A membrane-assisted dewatering process was evaluated on a pilot paper machine. In this process, a membrane is located on top of the wet web when it passes over the suction box in the forming section. The intentions are twofold. Firstly, the dry content of the web should be increased by a more uniform compression, primarily in the thickness direction. Secondly, the airflow into the suction box should be reduced. The trials were performed using a specially designed membrane loop located at the end of the fourdrinier forming section of STFI-Packforsk’s pilot paper machine EuroFEX. Two different membranes were tested. The use of a membrane resulted in a significant decrease in air consumption to achieve the same dry content of the web at the end of the wire section. To increase the dry content of the web, the structure of the membrane is important.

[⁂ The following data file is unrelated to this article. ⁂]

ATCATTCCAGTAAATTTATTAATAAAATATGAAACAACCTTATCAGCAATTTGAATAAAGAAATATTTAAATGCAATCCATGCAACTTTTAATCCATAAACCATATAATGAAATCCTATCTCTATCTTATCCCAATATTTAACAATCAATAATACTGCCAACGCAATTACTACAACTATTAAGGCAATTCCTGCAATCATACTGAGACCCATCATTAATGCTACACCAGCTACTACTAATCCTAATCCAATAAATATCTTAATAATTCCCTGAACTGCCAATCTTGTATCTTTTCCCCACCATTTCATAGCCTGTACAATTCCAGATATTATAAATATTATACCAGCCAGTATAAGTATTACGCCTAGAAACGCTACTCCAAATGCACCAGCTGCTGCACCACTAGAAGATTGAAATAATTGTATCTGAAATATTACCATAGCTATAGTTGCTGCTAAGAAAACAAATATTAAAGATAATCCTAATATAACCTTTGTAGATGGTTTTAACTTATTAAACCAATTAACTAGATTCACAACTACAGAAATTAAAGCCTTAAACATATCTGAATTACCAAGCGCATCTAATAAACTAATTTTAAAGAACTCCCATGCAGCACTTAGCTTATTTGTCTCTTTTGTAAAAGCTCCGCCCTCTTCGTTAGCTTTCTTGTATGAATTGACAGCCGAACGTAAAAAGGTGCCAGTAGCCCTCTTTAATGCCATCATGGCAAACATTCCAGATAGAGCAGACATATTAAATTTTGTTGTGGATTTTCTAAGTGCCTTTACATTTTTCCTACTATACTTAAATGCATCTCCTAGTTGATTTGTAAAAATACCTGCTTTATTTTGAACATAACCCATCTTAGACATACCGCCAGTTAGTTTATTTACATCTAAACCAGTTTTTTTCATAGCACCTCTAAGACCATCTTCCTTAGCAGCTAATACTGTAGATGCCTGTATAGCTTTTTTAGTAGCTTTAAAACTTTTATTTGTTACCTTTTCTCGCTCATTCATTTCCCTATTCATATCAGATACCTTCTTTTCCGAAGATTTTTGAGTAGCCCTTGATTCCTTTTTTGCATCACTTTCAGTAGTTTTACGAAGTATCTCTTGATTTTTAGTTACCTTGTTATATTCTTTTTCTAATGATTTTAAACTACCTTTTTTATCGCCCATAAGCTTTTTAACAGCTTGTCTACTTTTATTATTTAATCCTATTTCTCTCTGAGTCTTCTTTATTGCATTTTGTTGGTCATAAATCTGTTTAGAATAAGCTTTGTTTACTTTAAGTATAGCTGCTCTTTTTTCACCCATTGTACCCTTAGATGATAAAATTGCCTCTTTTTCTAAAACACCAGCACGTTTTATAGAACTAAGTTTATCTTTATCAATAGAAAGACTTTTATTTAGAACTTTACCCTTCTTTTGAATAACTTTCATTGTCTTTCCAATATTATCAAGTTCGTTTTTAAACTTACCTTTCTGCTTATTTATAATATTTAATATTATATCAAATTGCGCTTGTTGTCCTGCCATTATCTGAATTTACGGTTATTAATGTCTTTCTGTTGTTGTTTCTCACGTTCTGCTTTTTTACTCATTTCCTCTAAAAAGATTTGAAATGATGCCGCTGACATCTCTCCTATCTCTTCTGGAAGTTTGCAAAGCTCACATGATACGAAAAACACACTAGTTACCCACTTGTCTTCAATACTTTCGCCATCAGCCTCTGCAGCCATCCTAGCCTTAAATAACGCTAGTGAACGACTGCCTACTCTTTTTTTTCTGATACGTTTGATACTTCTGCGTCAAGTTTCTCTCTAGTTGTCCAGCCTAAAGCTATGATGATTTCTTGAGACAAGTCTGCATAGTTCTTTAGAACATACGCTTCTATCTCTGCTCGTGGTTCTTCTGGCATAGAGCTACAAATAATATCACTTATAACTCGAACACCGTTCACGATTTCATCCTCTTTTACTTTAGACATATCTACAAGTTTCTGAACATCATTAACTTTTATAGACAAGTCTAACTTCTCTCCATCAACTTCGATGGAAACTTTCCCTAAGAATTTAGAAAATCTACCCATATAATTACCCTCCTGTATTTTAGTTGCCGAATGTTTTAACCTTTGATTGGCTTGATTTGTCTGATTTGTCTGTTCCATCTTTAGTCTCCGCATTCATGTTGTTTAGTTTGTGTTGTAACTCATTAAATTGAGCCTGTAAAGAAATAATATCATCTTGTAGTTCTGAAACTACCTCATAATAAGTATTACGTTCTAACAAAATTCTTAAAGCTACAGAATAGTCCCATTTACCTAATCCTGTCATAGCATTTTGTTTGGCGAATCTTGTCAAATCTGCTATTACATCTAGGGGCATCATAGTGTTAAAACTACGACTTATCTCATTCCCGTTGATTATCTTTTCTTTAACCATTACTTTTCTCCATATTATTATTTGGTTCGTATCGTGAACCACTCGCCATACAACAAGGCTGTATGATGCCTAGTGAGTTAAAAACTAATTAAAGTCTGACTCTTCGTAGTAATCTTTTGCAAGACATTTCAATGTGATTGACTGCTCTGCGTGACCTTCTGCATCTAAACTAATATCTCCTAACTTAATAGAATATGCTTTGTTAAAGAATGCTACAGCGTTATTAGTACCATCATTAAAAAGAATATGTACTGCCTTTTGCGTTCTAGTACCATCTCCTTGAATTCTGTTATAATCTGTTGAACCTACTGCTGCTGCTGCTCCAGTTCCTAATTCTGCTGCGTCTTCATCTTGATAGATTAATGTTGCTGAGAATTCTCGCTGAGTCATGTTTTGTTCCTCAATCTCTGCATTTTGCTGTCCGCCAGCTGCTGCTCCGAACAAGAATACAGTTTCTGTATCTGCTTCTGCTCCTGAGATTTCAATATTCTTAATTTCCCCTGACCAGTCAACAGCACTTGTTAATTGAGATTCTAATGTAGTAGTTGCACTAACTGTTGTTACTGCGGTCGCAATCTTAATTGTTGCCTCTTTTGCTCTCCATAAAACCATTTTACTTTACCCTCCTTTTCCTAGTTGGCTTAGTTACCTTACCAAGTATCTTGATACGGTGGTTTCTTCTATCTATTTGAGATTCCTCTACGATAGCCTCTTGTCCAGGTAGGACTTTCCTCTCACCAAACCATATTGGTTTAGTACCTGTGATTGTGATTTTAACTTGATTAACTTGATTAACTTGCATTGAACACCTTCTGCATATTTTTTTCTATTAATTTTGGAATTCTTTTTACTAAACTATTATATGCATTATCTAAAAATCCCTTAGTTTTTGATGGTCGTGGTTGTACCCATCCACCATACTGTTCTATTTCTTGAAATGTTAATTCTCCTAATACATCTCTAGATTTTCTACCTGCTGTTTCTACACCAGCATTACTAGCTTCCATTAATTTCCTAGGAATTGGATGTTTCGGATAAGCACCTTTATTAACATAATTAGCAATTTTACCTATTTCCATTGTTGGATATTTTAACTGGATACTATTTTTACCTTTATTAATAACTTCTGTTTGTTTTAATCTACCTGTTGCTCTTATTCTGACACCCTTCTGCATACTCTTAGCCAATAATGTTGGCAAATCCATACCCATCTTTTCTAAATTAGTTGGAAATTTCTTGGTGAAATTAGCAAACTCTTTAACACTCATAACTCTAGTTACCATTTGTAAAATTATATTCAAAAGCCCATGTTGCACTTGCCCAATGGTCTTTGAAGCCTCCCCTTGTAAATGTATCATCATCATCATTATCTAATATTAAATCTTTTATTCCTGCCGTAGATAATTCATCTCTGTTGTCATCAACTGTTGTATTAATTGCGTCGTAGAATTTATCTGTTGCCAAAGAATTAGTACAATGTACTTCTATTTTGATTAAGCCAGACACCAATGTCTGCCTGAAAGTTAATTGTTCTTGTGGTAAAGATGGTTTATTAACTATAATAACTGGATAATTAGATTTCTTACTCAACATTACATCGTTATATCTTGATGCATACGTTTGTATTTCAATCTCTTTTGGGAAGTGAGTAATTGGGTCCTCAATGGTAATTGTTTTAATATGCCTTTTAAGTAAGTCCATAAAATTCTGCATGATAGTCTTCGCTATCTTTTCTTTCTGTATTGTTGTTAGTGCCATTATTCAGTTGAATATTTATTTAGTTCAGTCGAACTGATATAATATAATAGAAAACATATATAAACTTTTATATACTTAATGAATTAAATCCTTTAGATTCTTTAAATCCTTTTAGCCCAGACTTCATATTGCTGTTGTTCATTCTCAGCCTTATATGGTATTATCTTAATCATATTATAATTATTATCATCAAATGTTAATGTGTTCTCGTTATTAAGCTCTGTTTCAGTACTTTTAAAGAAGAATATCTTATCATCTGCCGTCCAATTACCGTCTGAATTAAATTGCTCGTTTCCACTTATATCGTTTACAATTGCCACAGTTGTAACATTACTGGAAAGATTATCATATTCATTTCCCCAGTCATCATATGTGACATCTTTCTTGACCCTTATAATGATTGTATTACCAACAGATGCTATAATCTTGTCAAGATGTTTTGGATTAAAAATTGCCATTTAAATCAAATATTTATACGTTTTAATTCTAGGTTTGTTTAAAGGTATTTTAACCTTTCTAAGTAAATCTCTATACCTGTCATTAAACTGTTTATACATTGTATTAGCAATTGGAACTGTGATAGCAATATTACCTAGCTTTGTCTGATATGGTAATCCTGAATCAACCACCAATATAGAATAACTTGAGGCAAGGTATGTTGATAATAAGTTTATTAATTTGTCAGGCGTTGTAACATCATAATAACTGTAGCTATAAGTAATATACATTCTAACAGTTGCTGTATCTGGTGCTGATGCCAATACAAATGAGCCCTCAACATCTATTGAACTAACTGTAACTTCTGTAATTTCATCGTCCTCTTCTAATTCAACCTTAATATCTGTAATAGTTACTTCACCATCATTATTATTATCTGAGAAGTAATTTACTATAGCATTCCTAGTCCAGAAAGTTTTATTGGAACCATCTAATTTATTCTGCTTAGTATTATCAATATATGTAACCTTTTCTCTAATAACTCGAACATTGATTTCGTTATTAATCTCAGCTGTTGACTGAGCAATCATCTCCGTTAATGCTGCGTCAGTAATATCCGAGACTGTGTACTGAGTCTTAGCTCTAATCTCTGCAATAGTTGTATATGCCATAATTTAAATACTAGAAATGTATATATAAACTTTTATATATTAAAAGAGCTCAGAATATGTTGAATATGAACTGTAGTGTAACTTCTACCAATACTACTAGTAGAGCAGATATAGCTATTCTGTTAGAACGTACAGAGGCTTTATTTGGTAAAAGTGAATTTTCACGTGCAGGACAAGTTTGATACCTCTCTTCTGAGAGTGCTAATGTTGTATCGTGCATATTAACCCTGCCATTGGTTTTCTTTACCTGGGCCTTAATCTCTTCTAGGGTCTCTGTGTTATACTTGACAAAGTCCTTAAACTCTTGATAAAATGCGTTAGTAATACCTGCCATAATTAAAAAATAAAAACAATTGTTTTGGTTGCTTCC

• 166.
    Åslund, Peter
    et al.
    RISE, STFI-Packforsk.
    Vomhoff, Hannes
    RISE, STFI-Packforsk.
    Method for studying the deformation of a fibre web during a suction pulse2008In: Nordic Pulp & Paper Research Journal, ISSN 0283-2631, E-ISSN 2000-0669, Vol. 23, no 4, p. 398-402Article in journal (Refereed)
    Abstract [en]